WEST BLOOMFIELD, BEVERLY HILLS
January 29, 2015
Heart disease: a toothless paper tiger
By Cari DeLamielleure-Scott
C & G Staff Writer
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Photo by Cari DeLamielleure-Scott
Dr. Caldwell Esselstyn discusses heart disease at Groves High School’s Little Theatre Jan. 27.
WEST BLOOMFIELD/BEVERLY HILLS — Show of hands: who has been guilty of feasting on fast food for a meal?
Those who eat a “western diet” have probably chosen this option more than once, and people who indulge in this diet are at risk of damaging their endothelial cells — which line and protect the heart’s blood vessels — putting them at risk of heart disease, according to Dr. Caldwell Esselstyn Jr.
And while doctors can prescribe drugs and perform procedures to treat heart disease, the causation of the illness is what needs to be reviewed first, said Caldwell Esselstyn, a leading advocate in the field of a plant-based nutrition lifestyle.
“The answer to chronic disease really is going to be a lifestyle, and the thing that trumps it all is nutritional literacy.”
Hundreds of metro Detroiters packed Groves High School’s Little Theatre Jan. 27 to hear Caldwell Esselstyn — along with his wife, Ann Crile Esselstyn, and daughter, Jane Esselstyn — discuss coronary heart disease and how to prevent and treat it through plant-based nutrition.
The talk was part of the West Bloomfield-based Plant-Based Nutrition Support Group’s mission to reach individuals who have been diagnosed with, or are at risk of developing, heart disease and diabetes.
The group was founded in 2014 by Paul Chatlin, of West Bloomfield, after he opted out of bypass surgery and instead made a drastic change in his diet. Within the past year, the group has grown from 123 metro Detroit members to 684. In addition to monthly meetings with nationally renowned guest speakers, the nonprofit group hosts dinner events at local restaurants, nutritional and walking tours, and special events.
“I can’t say how exciting it is to see what I consider to be an absolute renaissance, and I’m so excited to be at the core of that renaissance here tonight,” Caldwell Esselstyn said about the support group. “If this kind of thing is replicated throughout the country, what’s going to happen to our health bill in this country?”
Within the past few months, former University of Michigan offensive lineman Marc Ramirez — who played from 1986-1990 — teamed up with Chatlin as an advocate for plant-based nutrition to reverse diabetes.
Before Caldwell Esselstyn took the stage, Ramirez told the group that during his time at the University of Michigan he was 6 feet 2 inches tall and weighed 305 pounds. Once he graduated, he continued to eat the same amount of food, but exercised less. Within a few years, Ramirez developed high cholesterol and Type 2 diabetes, and at 43-years-old, he was taking five medications a day, he said.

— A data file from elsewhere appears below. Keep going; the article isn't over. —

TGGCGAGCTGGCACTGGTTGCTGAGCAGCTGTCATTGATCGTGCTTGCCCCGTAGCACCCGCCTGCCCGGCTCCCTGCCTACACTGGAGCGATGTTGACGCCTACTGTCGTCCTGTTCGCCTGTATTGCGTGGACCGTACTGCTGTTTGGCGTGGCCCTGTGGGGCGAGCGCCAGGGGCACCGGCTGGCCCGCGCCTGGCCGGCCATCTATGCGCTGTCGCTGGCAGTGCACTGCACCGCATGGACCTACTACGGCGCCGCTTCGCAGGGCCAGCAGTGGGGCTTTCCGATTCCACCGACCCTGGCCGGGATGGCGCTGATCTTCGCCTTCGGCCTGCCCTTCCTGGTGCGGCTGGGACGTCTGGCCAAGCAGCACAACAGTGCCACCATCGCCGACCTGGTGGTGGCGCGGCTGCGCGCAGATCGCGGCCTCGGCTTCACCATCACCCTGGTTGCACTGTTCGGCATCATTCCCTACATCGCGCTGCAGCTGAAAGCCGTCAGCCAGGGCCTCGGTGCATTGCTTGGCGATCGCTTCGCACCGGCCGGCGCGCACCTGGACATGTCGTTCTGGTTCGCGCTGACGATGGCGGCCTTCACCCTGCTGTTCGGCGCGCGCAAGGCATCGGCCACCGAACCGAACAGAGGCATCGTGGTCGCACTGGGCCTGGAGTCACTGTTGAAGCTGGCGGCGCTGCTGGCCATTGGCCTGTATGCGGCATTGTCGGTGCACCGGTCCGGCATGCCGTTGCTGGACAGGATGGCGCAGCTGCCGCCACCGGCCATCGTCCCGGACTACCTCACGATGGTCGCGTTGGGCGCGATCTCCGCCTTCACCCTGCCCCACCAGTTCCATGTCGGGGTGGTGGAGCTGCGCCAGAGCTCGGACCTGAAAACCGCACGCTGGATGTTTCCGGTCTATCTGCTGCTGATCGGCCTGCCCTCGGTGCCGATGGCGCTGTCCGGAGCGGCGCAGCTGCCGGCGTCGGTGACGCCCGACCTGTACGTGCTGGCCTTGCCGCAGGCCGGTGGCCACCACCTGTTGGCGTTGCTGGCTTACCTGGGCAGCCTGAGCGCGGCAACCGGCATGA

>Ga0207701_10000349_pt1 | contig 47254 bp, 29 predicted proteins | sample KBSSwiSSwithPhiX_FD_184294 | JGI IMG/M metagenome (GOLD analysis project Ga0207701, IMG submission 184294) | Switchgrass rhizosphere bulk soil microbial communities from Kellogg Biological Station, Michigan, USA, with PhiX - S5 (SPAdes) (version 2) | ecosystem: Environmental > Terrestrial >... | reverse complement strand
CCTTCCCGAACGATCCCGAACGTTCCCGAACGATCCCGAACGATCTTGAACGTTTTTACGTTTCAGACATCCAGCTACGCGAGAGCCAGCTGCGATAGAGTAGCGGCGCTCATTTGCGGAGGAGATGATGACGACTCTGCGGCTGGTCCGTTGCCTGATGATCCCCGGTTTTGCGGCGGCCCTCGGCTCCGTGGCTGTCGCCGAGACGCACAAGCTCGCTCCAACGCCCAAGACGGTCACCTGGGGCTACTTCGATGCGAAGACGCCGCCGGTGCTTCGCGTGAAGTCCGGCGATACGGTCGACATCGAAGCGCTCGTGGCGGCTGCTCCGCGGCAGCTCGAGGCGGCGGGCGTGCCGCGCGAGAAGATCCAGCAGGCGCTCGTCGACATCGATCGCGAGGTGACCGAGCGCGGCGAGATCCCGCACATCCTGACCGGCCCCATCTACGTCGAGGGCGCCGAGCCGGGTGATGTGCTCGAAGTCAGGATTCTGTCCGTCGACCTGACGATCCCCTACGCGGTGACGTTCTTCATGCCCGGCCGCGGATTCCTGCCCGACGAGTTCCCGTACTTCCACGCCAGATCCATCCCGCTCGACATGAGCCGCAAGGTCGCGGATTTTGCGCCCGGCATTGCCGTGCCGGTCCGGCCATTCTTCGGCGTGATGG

After watching “Forks Over Knives,” a documentary that examines how plant-based foods can control, or even reverse, degenerative diseases, Ramirez and his wife made the decision to switch to a plant-based lifestyle. Sixty days after the change, he took his last medication, reversing his Type 2 diabetes, he said. He has been medication-free for three years.
“We call it a lifestyle because it’s not a diet, it’s the way you live,” Ramirez said at the event. Ramirez told the audience that it’s not every day a person gets to be in the same room as the one who saved their life, referring to Caldwell Esselstyn.
Coronary heart disease is the leading killer of men and women in western civilization, Caldwell Esselstyn said.
“If the truth be known, heart disease is nothing more than a toothless paper tiger” that doesn’t need to exist, or if it does exist, doesn’t need to progress, he said.
Caldwell Esselstyn has great respect for doctors in the cardiology field; however, he said, the causation of heart disease and nutritional literacy is not being shared by physicians. And in order for a “seismic revolution” to take over, people have to be willing to share how nutrition can help people avoid common, chronic diseases — heart disease, hypertension, diabetes, obesity, common western cancers, autoimmune diseases, asthma and osteoporosis.
It is a misconception, he said, that patients won’t alter their food habits to battle diseases. In order to make the change, people need to avoid oil, sugar, fish, dairy, caffeine — except for tea — fowl and meat. Instead, a plant-based lifestyle involves whole grains, legumes, lentils, vegetables and fruits. People with heart disease should avoid nuts, coconut and avocado, he said.
“It is absolutely unconscionable not to mention this option to patients,” he said.
During the recipe portion of the evening, Jane and Ann Esselstyn told the audience to sautee vegetables in water, beer, wine or vegetable broth in lieu of oil. And people should play with recipes to create a salad dressing without oil. When grocery shopping, people should read ingredients, because they are constantly changing, they said.
“We hope all of you will feel very planted and will thrive in this fantastic group you’re a part of,” Ann Esselstyn said.
For more information about the Plant-Based Nutrition Support Group, visit www.pbnsg.org.
You can reach C & G Staff Writer Cari DeLamielleure-Scott at firstname.lastname@example.org at (586)498-1093.